INTERACTIVE MAP: the world’s top fossil fuel producers
Fossil energy fueled the Industrial Revolution, resulting in enormous technological, social and economic changes across the world. These fuels (Coal, oil, and gas) continue to play a major role in global energy systems, but which country produces the most?
These maps take a closer look at fossil fuel production, country by country.
Countries contribution to total fossil fuel production
Approximately 360 to 286 million years ago, before dinosaurs, many plants and organisms filled the swamps and oceans of the Carboniferous Period. When the organisms and plants died, they sank and eventually formed different types of fossil fuels.
Nowadays, fossil fuels are the world’s dominant energy source, accounting for around 82% of the global energy supply. The USA is the biggest overall producer, producing just under 20% of all global fossil fuels, followed by Russia and Iran. Next on the list is Canada, which produces just under 5% of all fossil fuel.
Countries contribution to total oil production
Oil formed when small organisms like zooplankton and algae died and fell to the bottom of the sea. Over time, they got trapped under multiple layers of sand and mud. Intense amounts of pressure caused this complex organic matter to decompose and it eventually formed into oil. It is extracted and sold mainly as fuel.AlthoughVenezuela has the largest proven oil reserves in the world, it is only 12th in terms of oil production. The USA is the world’s biggest producer, producing 18% of the world‘s oil, followed by Saudi Arabia and Russia. Next on the list? Canada, which produces just under 6% of the world‘s oil.
Countries contribution to total natural gas production
Natural Gas underwent the same process as oil, but for a much longer period and with greater heat and pressure, which caused even more decomposition. Today, natural gas is mainly used for electricity generation, heating, and cooking. It is also used to make chemical products such as fertilizers and dyes. USA are once again top of the production list, producing nearly 20% of all natural gas. Followed in second place by Russia and then in third, Iran. Canada again comes in fourth place, producing almost 5% of the world‘s natural gas.
Countries contribution to total coal production
The first reported use of coal dates as far back as 4000BC in China. Coal is formed from ferns, plants and trees which over time have hardened due to the immense pressure and heat found underground. Coal is mostly used to generate electricity, create steel & cement and is also sometimes used as a liquid fuel. Today, China is the world’s biggest producer, producing over 45% of the world‘s coal, followed by India and then the USA. This time Canada is only the 13th biggest producer of coal, producing just under 1%.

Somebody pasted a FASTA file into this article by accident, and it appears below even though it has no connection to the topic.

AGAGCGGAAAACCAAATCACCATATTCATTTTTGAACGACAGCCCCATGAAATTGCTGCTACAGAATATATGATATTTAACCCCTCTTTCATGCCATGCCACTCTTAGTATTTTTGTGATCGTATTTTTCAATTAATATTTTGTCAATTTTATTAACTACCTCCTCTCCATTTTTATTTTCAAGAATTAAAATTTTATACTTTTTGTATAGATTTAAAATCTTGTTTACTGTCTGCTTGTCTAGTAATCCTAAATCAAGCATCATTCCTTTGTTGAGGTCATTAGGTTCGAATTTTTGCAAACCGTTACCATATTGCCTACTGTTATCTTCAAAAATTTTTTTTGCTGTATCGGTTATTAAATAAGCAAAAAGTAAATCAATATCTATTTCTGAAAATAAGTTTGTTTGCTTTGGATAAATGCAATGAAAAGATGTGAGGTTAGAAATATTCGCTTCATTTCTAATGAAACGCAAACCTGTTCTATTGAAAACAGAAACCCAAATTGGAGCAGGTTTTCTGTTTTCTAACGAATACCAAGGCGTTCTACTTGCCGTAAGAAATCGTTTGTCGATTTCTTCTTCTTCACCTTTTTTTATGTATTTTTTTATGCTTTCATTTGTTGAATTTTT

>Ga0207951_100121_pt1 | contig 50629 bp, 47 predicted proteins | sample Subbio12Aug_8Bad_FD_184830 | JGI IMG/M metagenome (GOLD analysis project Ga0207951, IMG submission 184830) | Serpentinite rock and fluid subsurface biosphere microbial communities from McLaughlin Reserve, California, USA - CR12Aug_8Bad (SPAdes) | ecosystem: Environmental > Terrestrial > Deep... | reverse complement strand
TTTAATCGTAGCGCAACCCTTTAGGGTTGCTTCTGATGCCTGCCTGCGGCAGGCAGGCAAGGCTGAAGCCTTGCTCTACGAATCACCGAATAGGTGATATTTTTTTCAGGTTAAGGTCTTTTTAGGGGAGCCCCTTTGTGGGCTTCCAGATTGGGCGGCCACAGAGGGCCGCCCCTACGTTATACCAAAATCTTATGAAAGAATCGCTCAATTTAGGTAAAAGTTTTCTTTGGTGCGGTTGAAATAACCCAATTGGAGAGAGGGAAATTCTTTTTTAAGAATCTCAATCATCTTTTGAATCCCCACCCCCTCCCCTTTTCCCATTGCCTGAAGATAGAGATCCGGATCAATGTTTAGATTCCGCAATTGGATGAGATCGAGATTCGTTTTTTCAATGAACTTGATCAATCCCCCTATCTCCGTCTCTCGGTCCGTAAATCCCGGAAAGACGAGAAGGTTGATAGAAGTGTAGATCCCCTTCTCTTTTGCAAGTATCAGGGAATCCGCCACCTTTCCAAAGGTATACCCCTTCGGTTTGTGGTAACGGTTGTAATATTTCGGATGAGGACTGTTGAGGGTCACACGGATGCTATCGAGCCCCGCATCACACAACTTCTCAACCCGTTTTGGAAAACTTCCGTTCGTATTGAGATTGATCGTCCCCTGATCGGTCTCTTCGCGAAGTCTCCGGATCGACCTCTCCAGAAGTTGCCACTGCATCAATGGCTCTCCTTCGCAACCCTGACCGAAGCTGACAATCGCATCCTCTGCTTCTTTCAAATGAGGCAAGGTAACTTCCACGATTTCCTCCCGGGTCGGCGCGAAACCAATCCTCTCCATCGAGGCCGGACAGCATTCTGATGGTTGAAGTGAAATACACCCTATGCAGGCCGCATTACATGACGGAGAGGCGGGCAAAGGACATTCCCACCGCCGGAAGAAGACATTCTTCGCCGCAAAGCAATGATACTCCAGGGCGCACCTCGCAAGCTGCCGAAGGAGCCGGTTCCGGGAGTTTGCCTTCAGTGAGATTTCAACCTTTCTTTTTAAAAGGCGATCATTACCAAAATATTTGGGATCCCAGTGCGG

To create the interactive maps, we first researched what data was available on each fossil fuel. The goal was to find the most up to date and reliable data available. We selected our sources based on reliability. Countries release their data at different intervals, so to ensure accuracy we selected confirmed figures from reliable sources such as the U.S. Energy Information Administration (EIA) and the Central Intelligence Agency (CIA), among others.
The majority of our figures come from 2018 and 2017 and were the most up to date figures available from trusted sources.
Our figures were sourced from the U.S. Energy Information Administration (EIA), which has worldwide figures from 2017 and in some cases 2018. The figures are measured in thousand barrels per day.
Our figures were sourced from The Central Intelligence Agency (CIA), Ente Nazionale Idrocarburi (ENI) and British Petroleum (BP). The figures are measured in billion cubic metres.
Our figures were sourced from The Central Intelligence Agency (CIA), Ente Nazionale Idrocarburi (ENI) and British Petroleum (BP). The figures are measured in thousand metric tonnes.
To measure total fossil fuel contribution, we needed a standard unit of measurement. We selected metric tonnes. We then converted our original figures for oil (barrels) and natural gas (cubic meters) to metric tonnes. This enabled us to compare like for like.